Guyanese Calypsonian Mighty Rebel dead at 72

The Mighty Rebel is survived by his wife, Juliette Statia-Phillips, whom he had been with for 42 years, and their 10 children.

Guyanese Calypso icon The Mighty Rebel, known for bold and unapologetic political commentary which challenged the state of affairs, died yesterday after a period of illness.

Born Geoffrey Phillips, he was 72 at the time of his death.

Phillips’ daughter, Raelene, told Stabroek News that her father had started experiencing kidney failure last year and was hospitalised for a period. He was subsequently released but would attend clinic regularly for checkups. She stated that it was during one of these routine checks last Thursday that they were informed that his condition was critical.

Raelene noted that even after he had experienced a stroke in 2015, he had still continued performing and offering mentorship to students who participated in the annual Mashramani competitions. She noted that encouraging and facilitating the continuity of the calypso art form was a passion of his. The woman stated that his vision was for the development of a calypso programme locally, so that persons desirous of learning could go on to cultivate their craft.

In 2011, Rebel was honoured for his contribution to the local music scene at a private ceremony organised by Natasha Corrica, Marci Forde and Stanley Phillips in the wake of the announcement of his retirement earlier that same year. “I was thinking about retiring for some time, but I keep coming back because of my fans and because I love singing… I want to make it clear that I am not done with singing, just with competition,” he had said then.

The six-time Calypso Monarch winner had under his belt the 1988 hit “Secondhand,” “Dessie You Wrong” (1993), “Political Lie” (1997), “Ask de President” (2001), “Is We Put You Deh” (2007) and “All Awee Know De Man” (2010). He was also the runner-up nine times in the competition.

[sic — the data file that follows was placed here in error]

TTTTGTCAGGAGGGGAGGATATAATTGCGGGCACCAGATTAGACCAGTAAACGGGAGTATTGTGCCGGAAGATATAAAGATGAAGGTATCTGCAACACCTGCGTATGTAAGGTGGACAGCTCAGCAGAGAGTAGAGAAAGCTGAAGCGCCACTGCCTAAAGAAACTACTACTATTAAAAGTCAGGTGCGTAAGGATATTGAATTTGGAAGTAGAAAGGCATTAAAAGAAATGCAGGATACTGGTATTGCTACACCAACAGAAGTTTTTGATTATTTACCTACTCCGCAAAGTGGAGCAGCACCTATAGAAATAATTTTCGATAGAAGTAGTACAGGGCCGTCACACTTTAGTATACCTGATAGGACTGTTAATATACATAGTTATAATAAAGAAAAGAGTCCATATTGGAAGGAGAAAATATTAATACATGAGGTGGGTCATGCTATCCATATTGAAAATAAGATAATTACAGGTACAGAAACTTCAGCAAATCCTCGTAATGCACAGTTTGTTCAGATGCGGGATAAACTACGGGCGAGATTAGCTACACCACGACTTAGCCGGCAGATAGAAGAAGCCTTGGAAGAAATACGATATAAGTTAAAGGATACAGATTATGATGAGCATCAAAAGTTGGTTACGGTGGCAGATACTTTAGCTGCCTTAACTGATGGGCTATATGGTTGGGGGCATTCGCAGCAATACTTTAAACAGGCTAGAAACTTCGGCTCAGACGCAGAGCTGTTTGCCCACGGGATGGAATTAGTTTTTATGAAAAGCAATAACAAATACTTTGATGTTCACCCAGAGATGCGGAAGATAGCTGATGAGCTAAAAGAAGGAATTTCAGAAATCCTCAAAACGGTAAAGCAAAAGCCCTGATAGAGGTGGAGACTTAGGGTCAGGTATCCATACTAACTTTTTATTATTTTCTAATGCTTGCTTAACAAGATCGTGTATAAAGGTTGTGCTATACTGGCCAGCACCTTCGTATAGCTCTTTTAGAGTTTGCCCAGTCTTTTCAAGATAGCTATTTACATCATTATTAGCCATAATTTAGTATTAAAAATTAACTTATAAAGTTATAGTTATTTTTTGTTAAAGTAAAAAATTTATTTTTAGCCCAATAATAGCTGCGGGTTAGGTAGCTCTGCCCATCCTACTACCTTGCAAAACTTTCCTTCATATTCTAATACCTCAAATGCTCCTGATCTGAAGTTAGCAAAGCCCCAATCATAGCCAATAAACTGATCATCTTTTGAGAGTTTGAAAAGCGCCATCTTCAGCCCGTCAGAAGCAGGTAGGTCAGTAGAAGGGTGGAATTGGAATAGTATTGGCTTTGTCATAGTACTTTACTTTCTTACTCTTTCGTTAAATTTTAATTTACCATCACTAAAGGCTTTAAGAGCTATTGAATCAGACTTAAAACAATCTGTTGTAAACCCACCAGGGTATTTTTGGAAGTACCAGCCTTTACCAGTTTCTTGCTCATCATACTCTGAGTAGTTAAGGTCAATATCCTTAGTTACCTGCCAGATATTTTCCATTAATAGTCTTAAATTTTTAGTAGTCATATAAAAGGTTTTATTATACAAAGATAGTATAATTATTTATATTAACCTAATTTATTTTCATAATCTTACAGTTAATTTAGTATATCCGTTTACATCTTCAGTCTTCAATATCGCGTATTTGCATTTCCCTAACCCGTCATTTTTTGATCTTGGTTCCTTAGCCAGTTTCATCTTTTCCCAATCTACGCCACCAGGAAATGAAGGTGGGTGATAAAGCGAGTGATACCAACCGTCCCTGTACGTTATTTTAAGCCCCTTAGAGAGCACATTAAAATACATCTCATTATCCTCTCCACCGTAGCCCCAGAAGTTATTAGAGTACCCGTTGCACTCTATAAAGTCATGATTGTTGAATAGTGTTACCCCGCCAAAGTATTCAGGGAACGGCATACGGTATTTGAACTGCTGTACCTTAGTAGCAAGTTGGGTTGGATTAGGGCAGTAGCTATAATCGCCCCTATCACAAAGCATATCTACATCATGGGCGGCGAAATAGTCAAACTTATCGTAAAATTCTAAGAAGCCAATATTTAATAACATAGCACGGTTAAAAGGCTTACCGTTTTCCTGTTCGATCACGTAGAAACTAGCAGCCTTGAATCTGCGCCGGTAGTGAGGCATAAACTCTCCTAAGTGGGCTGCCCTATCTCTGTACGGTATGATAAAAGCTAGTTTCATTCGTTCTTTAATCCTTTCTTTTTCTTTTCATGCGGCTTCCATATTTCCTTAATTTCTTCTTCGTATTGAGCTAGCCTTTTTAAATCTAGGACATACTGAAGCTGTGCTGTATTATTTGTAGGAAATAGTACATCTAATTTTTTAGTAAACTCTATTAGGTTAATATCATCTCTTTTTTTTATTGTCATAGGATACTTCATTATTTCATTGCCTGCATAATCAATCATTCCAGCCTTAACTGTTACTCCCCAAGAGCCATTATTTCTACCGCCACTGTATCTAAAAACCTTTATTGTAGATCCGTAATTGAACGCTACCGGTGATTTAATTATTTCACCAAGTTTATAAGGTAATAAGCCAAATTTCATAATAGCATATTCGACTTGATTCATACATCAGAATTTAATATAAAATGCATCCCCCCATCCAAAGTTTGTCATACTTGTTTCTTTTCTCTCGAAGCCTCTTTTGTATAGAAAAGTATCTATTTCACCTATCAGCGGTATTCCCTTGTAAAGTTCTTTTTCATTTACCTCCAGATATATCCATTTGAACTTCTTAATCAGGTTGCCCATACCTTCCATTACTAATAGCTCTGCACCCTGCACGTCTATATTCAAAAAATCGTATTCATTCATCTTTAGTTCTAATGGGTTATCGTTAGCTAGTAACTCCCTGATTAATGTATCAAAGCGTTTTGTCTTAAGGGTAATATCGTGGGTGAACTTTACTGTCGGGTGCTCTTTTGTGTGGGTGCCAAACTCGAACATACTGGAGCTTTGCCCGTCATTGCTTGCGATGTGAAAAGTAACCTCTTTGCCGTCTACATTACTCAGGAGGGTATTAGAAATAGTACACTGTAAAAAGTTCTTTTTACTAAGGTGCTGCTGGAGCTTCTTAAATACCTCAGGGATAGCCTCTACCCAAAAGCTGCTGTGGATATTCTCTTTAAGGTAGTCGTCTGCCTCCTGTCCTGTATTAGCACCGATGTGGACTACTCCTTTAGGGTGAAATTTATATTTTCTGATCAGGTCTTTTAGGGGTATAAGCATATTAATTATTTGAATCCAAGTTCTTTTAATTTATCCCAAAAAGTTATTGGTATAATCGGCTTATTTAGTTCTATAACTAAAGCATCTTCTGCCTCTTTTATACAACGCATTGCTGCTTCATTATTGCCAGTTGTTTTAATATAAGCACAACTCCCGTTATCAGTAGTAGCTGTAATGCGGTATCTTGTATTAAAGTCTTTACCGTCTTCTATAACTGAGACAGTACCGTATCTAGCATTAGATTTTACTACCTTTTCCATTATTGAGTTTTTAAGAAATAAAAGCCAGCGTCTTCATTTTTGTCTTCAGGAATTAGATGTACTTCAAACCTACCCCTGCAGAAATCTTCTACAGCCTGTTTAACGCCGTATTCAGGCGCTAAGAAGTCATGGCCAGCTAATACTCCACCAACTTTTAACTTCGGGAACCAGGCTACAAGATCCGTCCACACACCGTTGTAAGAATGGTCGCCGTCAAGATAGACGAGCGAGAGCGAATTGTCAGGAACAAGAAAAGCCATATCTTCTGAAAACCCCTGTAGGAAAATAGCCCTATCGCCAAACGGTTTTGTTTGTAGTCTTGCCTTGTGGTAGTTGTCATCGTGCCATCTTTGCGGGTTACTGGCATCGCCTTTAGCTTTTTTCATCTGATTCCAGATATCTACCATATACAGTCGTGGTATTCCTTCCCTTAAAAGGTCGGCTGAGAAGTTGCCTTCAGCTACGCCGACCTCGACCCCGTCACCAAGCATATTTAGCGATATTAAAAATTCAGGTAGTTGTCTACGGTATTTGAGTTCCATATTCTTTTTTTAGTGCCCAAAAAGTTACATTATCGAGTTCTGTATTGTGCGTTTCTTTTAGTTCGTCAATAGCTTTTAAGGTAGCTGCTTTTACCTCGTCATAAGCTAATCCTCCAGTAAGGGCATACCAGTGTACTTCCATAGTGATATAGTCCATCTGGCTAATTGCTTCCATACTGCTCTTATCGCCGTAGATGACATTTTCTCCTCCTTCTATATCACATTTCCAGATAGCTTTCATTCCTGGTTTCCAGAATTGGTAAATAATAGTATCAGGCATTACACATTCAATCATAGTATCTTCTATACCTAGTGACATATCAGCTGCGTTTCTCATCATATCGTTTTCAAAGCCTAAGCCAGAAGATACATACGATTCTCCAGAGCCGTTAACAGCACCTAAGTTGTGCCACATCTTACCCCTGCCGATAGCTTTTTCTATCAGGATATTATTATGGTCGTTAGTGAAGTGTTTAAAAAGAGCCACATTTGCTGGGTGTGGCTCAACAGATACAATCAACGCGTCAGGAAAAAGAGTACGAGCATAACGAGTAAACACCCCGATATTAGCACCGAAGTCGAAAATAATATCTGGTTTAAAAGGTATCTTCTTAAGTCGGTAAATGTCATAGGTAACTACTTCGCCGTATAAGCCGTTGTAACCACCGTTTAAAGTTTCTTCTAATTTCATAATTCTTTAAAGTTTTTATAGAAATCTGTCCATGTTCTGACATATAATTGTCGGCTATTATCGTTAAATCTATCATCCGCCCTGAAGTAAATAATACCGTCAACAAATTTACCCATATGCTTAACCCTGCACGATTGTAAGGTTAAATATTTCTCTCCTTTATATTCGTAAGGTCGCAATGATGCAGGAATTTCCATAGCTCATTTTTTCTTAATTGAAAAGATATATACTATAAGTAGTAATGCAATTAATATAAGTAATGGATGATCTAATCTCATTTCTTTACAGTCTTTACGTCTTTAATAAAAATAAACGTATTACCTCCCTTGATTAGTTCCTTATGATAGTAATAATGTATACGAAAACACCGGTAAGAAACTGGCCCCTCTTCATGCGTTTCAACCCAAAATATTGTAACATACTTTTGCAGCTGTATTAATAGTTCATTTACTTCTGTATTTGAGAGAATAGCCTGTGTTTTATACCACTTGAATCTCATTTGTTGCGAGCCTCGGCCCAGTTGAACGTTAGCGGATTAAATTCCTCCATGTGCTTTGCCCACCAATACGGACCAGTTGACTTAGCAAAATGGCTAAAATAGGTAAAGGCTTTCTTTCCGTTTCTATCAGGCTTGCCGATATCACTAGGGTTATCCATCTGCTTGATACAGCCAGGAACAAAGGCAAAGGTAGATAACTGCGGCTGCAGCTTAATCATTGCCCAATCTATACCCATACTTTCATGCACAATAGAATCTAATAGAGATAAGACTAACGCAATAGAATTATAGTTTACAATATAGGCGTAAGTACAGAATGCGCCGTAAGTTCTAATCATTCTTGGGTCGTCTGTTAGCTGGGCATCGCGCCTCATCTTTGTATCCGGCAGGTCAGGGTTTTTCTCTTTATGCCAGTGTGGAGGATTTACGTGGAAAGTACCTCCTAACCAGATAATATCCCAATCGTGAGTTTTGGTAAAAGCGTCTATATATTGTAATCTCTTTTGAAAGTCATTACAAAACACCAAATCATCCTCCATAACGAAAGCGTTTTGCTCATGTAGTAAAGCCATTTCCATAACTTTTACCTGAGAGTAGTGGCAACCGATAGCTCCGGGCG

Many of his popular songs questioned the policies of the president of the day.

In an interview with Stabroek News in 2007, the calypsonian had said he nearly was not Rebel. When he first burst onto the scene and had to find a stage name, he came up with The Midget. It was a name he thought of, given his stature, but a close friend urged him not to use the name and suggested Mighty Rebel instead. He decided to go with it.

Rebel had then opined that soca music was rising in Guyana to the detriment of calypso music. He said the soca tunes have very little to offer yet many follow them more closely. He said calypso has a message and is more than “rags and flags” but has been neglected at all levels.

Rebel, who travelled extensively and performed in various countries, said he believed that it was not too late to for calypso to be revived to take its rightful place on the local scene, although it would take much work.

Before his Calypso career, the Mighty Rebel sang with a band called The Hermits, which broke up in 1978.

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